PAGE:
Ian Njoroge apologizes for assaulting police officer, vows it won’t happen again

Ian Njoroge apologizes for assaulting police officer, vows it won’t happen again

Ian Njoroge, the young man caught on camera assaulting a traffic police officer along Kamiti Road in Mirema, has publicly apologized for his actions.

Standing alongside former Nairobi governor Mike Sonko and his parents, Njoroge expressed deep regret and sought forgiveness.

“I would like to take this chance to offer my apologies to the state and also Mr. Jacob Ogendo. I’m really sorry, and it will never happen again. I am just saying I am sorry,” Njoroge solemnly stated.

His mother also extended an apology on behalf of her son, thanking Sonko for his unwavering support during their challenging times.

“I am very sorry. And to you, Mr. Mike Sonko, mheshimiwa, thank you so much for coming in handy when I needed that help. May the Lord God bless you,” she added tearfully.

Sonko, addressing the gathered crowd, emphasized that Njoroge had learned a valuable lesson from his mistake.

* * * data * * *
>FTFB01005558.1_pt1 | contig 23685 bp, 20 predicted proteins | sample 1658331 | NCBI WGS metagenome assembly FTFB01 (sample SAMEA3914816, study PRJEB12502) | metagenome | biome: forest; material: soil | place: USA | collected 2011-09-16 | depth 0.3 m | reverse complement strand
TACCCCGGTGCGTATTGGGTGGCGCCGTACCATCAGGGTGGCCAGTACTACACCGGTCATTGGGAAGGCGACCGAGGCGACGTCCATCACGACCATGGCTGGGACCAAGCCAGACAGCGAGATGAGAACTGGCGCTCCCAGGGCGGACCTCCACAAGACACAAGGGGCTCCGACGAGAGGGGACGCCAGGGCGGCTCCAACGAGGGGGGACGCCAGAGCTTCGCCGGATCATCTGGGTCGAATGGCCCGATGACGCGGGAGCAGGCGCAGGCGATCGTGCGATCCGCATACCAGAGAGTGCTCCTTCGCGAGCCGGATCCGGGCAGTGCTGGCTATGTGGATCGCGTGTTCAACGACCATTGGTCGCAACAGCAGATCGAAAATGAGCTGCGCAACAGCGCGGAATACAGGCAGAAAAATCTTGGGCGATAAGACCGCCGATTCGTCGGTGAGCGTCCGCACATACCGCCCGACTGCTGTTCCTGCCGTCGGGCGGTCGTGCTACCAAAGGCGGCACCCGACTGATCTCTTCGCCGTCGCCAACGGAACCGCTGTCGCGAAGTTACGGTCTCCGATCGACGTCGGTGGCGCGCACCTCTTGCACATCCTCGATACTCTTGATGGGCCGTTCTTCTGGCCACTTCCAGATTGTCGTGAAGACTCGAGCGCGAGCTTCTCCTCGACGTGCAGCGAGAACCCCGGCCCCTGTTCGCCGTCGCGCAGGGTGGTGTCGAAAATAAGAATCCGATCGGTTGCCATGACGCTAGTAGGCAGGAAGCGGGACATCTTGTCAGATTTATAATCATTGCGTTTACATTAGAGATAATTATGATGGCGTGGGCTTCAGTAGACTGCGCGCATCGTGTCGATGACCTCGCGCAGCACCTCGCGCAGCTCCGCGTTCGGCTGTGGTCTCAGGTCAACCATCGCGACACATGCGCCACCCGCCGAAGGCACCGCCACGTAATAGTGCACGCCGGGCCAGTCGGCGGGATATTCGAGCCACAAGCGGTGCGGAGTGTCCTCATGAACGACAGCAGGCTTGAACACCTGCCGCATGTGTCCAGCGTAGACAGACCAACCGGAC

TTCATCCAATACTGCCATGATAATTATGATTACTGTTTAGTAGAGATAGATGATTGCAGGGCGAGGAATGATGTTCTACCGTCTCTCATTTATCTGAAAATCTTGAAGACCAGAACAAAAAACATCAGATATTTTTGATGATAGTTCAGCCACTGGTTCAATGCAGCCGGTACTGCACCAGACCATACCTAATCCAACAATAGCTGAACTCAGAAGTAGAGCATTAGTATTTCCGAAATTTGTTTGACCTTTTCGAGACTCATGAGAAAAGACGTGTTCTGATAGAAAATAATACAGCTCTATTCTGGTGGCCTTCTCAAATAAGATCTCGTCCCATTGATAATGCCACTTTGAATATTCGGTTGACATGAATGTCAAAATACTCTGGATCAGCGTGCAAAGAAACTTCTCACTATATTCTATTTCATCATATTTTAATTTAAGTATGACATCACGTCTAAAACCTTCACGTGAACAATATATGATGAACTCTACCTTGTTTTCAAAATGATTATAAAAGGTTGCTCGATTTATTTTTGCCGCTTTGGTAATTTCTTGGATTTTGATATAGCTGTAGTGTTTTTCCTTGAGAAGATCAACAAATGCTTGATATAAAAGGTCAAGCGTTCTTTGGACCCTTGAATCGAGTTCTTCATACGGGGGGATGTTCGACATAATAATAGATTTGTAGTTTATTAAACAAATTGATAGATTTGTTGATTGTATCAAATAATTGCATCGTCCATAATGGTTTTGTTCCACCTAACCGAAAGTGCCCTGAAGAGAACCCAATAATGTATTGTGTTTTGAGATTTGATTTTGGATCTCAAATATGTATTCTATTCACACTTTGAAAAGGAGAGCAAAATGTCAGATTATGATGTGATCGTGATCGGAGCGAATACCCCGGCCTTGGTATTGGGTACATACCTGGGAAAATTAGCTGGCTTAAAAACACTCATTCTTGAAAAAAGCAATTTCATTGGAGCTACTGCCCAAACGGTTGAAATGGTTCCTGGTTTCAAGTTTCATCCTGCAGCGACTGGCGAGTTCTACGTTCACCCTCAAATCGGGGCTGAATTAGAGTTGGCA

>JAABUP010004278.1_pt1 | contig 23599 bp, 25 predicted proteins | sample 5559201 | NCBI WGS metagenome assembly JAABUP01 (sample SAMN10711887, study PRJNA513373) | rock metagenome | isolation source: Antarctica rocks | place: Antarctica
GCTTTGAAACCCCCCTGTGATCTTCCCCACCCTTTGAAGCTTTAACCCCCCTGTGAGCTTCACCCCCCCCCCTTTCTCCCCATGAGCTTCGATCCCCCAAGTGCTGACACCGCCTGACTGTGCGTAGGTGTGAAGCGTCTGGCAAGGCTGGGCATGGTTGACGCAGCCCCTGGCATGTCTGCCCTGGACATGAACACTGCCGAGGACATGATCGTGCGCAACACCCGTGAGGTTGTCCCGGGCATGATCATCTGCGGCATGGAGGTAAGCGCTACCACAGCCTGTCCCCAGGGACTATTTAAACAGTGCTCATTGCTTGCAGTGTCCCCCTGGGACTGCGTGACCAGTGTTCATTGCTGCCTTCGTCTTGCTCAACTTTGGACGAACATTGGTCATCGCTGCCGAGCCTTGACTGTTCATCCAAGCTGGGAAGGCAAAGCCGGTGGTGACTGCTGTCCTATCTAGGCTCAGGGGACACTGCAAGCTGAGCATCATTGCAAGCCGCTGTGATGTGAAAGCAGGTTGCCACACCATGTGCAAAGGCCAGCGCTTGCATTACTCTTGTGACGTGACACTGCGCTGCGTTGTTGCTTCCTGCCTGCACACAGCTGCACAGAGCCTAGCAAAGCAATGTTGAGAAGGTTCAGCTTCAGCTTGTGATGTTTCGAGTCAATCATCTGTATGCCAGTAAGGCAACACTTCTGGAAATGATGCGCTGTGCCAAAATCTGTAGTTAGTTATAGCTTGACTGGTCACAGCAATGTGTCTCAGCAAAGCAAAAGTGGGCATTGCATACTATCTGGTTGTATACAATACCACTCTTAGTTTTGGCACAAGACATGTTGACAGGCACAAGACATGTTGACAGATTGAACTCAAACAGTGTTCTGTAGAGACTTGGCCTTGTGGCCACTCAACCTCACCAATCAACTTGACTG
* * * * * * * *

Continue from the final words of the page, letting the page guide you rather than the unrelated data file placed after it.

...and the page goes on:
“Makosa imefanyika, huyu ni mtoto mdogo, wengi wetu ni wazazi na watoto hukosea.

We do not force Ian to apologize, but we have spoken at length, and he regrets what he did. He has assured me it won’t happen again.”

“I will take Ian under my wing going forward. I don’t know Ian, I don’t know his parents, but as a leader, on behalf of this family, on behalf of Ian, we apologize to the public, we apologize to the National Police Service, and all officers countrywide in uniform,” Sonko continued.

Ian gets bailed

Last week, Njoroge, aged 19, appeared before Milimani Principal Magistrate Benmark Ekhubi to face charges of causing grievous harm, robbery with violence, and resisting arrest.

During the hearing, he recounted alleged mistreatment by arresting officers, which he described as inhumane, including molestation, insults, and physical abuse.

After deliberation, the magistrate granted Njoroge release on a bond of Sh700,000, noting that the prosecution’s argument of potential revenge from other officers lacked sufficient grounds for detention.

“Ian Njoroge has learned lessons from his mistake the hard way and is very apologetic.

He vows to be a good student. Please accept his apology,” concluded Sonko, urging the public to consider Njoroge’s remorse and commitment to reform

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